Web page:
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Step Lively
Slipping through the cracks with the finer points of snowshoes

click to enlarge Walk a mile in his shoes. - JIM WILLIAMS

We were in deep tofu. Standing at the top of a tiny, almost unnoticeable open snowfield, I heard a sound I didn't like. It was the kind of sound that makes one who understands its meaning choke up. I had to remember to breathe. Twisting around to Bill, 10 yards back, thigh deep in sugar snow, I whispered, "Stop."

"Wha...?" Bill began. Then Bill saw the crack in the snow between us. He stopped.

There are times in life when you don't know whether it's best to haul ass outta there or stay still and slowly work your way out of a situation. If you see a mountain lion, do you run or stay? When fly fishing in the frigid Arkansas River and slowly falling, do you fight gravity or dive to the shore?

Either way you're screwed, and wet. What is best? You can't always be sure. This was one of those times.

After hearing the "fuump" of the snowfield cracking, our foolish off-trail snowshoe romp took on the tone of a mini-adventure. When Bill and I get together, odd things happen. It was happening again.

Across the snowfield, the snow just downhill of my nearly butt-deep tracks was an inch or two lower than the snow uphill. In front of me, the previously untracked powder was cracked all the way to the trees. The snow had settled and was ready to slide. Considering that a lot less snow was above me than below, I headed up, figuring diving up was better than riding down with an avalanche. Bill followed suit. The slab never slid but my heart was pumping like a cocker spaniel on your leg -- it was both oddly pleasing and very disturbing.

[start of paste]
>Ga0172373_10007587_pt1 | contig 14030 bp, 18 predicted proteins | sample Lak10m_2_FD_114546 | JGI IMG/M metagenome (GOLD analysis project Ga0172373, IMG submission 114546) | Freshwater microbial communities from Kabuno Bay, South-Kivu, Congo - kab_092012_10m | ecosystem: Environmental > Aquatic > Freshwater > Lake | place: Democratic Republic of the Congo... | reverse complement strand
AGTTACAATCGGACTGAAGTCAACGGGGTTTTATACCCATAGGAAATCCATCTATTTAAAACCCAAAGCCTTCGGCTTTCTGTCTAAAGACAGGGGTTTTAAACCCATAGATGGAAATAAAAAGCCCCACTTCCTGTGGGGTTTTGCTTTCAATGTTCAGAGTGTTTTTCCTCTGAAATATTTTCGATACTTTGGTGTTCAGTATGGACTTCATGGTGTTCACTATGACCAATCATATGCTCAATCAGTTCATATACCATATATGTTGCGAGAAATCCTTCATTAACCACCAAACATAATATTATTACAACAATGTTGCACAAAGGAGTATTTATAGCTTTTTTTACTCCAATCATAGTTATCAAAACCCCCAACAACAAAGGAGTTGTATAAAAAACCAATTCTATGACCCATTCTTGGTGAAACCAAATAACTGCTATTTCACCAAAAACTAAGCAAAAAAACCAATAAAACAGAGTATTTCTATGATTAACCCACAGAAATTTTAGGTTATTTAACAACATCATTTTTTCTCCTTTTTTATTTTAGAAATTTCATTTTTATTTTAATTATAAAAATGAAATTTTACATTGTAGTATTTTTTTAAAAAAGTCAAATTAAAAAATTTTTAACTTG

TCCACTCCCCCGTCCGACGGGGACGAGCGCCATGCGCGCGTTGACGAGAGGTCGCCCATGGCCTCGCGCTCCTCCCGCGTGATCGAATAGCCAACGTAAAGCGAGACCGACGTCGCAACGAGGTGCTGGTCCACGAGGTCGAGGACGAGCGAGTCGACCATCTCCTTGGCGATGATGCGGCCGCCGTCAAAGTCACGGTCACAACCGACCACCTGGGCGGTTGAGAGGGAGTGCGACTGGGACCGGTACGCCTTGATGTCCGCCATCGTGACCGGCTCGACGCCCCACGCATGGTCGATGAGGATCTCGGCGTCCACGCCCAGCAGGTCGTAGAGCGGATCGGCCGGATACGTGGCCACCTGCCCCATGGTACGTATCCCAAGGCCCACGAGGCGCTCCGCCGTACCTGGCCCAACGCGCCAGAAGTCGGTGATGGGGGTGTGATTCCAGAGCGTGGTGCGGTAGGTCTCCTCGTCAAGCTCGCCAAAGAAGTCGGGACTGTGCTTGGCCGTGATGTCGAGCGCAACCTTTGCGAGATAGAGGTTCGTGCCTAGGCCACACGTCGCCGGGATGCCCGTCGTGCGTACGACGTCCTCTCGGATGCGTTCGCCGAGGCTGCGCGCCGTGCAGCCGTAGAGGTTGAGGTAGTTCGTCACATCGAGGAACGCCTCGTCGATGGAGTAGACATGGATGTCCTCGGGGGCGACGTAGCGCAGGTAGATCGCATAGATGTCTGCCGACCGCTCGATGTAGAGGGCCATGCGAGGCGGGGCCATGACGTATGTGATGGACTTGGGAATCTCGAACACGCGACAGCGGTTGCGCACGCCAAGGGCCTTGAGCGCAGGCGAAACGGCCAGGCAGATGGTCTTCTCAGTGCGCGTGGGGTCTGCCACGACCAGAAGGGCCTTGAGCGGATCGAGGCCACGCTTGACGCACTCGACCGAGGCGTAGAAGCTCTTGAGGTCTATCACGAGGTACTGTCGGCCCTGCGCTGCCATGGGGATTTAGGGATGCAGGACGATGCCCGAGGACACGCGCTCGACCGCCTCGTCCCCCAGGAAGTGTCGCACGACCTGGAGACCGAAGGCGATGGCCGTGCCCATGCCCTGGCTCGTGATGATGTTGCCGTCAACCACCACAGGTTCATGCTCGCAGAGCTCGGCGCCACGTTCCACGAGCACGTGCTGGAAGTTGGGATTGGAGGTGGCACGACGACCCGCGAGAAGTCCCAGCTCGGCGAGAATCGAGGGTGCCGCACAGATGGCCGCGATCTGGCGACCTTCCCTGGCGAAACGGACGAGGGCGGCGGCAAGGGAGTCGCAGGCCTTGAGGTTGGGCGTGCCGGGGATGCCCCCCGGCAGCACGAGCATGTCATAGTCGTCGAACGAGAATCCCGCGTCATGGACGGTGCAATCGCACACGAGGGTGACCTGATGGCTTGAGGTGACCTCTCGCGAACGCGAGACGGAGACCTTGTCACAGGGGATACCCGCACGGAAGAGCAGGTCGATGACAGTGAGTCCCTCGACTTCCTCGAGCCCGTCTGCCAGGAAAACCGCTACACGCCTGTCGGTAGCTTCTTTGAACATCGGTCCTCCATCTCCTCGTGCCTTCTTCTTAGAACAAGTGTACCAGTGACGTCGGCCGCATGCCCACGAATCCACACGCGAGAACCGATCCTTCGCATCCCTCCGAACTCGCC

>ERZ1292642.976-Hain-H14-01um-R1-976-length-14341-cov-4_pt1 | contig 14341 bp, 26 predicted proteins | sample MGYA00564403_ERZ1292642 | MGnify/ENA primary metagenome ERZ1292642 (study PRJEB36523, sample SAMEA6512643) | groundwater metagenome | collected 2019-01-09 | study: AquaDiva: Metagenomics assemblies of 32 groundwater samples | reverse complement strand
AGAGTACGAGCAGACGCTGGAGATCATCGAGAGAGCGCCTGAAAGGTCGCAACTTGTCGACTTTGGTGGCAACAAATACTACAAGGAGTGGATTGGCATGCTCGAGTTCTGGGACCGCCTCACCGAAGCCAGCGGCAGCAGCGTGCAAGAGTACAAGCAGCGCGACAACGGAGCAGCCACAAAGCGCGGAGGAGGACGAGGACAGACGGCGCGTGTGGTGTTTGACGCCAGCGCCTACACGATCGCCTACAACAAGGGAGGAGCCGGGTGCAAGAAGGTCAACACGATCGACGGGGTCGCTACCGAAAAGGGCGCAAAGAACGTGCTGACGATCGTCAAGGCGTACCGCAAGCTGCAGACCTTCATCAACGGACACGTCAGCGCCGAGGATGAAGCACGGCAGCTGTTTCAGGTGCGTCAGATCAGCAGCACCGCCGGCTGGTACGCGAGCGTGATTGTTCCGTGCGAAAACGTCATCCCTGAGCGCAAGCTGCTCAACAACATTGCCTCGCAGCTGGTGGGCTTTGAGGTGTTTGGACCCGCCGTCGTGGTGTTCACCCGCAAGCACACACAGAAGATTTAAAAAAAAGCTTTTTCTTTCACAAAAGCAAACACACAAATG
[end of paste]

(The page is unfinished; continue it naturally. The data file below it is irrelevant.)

Snowshoeing isn't just for Grizzly Adams anymore. And, it can be as adventurous or sedate as you'd like. Snowshoeing on trails is more popular than wandering about in the powder like Bill and I had chosen to do. (We just can't seem to stay on the beaten path or trail.) Either way, fun is had at any level. Of course you should know this situation is really all Bill's fault -- he got me into snowshoeing in the first place.

When I first moved to the high country, I hit every yard sale in town in search of all those things hip mountain folk had or needed or wanted. I bought an old one-speed bike, a pair of metal-edged Nordic skis I still don't know how to wax and a pair of used Atlas snowshoes. Every year since, the snowshoes would be tossed into the back of my van with a few other winter items. They'd bounce around back there ready in case I would ever spontaneously decide to go snowshoeing. I never did. I am not terribly spontaneous in that way.

Once Bill dragged my sorry butt out and up to Waterdog Lakes (a vertical trail not well-suited for a first-time snowshoe experience). I was hooked.

Snowshoeing is something I could do with minimal cost, no lift ticket, and maybe I wouldn't get fat as fast. Cheap and gut-trimming are good traits in recreation.

click to enlarge Jim and Barb soft-shoeing through the aspen
  • Jim and Barb soft-shoeing through the aspen

The physical requirements for snowshoeing are minimal. If you can walk up a flight of stairs without gasping for breath, you can enjoy snowshoeing with great abandon.

The newer snowshoes allow a fairly normal gait. You don't have to walk bowlegged anymore. And, with the use of poles, you are stable and fairly unlikely to fall -- that is, unless you decide to launch off a rock and tangle your shoes together as I did my first time out. The result is a simple combination of physics and geometric math -- a face plant.